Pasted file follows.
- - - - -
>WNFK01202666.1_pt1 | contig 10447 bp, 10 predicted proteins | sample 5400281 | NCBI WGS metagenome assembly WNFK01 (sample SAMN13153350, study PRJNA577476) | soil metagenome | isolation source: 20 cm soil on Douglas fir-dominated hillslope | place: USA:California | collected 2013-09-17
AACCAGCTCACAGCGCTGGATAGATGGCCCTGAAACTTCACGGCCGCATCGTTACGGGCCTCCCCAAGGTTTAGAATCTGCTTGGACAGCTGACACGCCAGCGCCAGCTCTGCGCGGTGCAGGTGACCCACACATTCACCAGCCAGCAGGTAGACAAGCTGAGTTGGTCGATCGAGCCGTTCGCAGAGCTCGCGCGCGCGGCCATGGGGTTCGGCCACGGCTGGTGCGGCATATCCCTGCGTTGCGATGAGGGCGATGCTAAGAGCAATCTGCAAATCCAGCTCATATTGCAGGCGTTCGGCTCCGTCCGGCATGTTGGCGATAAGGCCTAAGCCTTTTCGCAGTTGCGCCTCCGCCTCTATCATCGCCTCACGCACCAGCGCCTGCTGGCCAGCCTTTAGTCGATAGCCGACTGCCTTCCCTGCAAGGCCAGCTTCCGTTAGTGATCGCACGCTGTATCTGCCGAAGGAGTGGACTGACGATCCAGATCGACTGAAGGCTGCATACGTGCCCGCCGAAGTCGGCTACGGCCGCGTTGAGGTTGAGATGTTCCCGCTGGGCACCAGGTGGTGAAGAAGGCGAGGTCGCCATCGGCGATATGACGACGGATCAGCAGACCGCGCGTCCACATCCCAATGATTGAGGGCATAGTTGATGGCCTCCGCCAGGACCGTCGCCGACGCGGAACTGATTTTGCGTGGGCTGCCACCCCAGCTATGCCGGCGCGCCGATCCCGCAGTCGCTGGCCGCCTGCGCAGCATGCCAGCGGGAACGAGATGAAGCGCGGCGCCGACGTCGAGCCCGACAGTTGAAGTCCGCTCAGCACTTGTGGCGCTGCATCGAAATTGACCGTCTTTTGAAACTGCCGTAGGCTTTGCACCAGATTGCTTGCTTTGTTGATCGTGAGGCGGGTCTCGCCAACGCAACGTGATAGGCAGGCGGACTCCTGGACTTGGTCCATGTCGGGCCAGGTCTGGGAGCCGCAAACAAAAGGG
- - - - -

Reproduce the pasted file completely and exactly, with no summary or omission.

>WNFK01202666.1_pt1 | contig 10447 bp, 10 predicted proteins | sample 5400281 | NCBI WGS metagenome assembly WNFK01 (sample SAMN13153350, study PRJNA577476) | soil metagenome | isolation source: 20 cm soil on Douglas fir-dominated hillslope | place: USA:California | collected 2013-09-17
AACCAGCTCACAGCGCTGGATAGATGGCCCTGAAACTTCACGGCCGCATCGTTACGGGCCTCCCCAAGGTTTAGAATCTGCTTGGACAGCTGACACGCCAGCGCCAGCTCTGCGCGGTGCAGGTGACCCACACATTCACCAGCCAGCAGGTAGACAAGCTGAGTTGGTCGATCGAGCCGTTCGCAGAGCTCGCGCGCGCGGCCATGGGGTTCGGCCACGGCTGGTGCGGCATATCCCTGCGTTGCGATGAGGGCGATGCTAAGAGCAATCTGCAAATCCAGCTCATATTGCAGGCGTTCGGCTCCGTCCGGCATGTTGGCGATAAGGCCTAAGCCTTTTCGCAGTTGCGCCTCCGCCTCTATCATCGCCTCACGCACCAGCGCCTGCTGGCCAGCCTTTAGTCGATAGCCGACTGCCTTCCCTGCAAGGCCAGCTTCCGTTAGTGATCGCACGCTGTATCTGCCGAAGGAGTGGACTGACGATCCAGATCGACTGAAGGCTGCATACGTGCCCGCCGAAGTCGGCTACGGCCGCGTTGAGGTTGAGATGTTCCCGCTGGGCACCAGGTGGTGAAGAAGGCGAGGTCGCCATCGGCGATATGACGACGGATCAGCAGACCGCGCGTCCACATCCCAATGATTGAGGGCATAGTTGATGGCCTCCGCCAGGACCGTCGCCGACGCGGAACTGATTTTGCGTGGGCTGCCACCCCAGCTATGCCGGCGCGCCGATCCCGCAGTCGCTGGCCGCCTGCGCAGCATGCCAGCGGGAACGAGATGAAGCGCGGCGCCGACGTCGAGCCCGACAGTTGAAGTCCGCTCAGCACTTGTGGCGCTGCATCGAAATTGACCGTCTTTTGAAACTGCCGTAGGCTTTGCACCAGATTGCTTGCTTTGTTGATCGTGAGGCGGGTCTCGCCAACGCAACGTGATAGGCAGGCGGACTCCTGGACTTGGTCCATGTCGGGCCAGGTCTGGGAGCCGCAAACAAAAGGG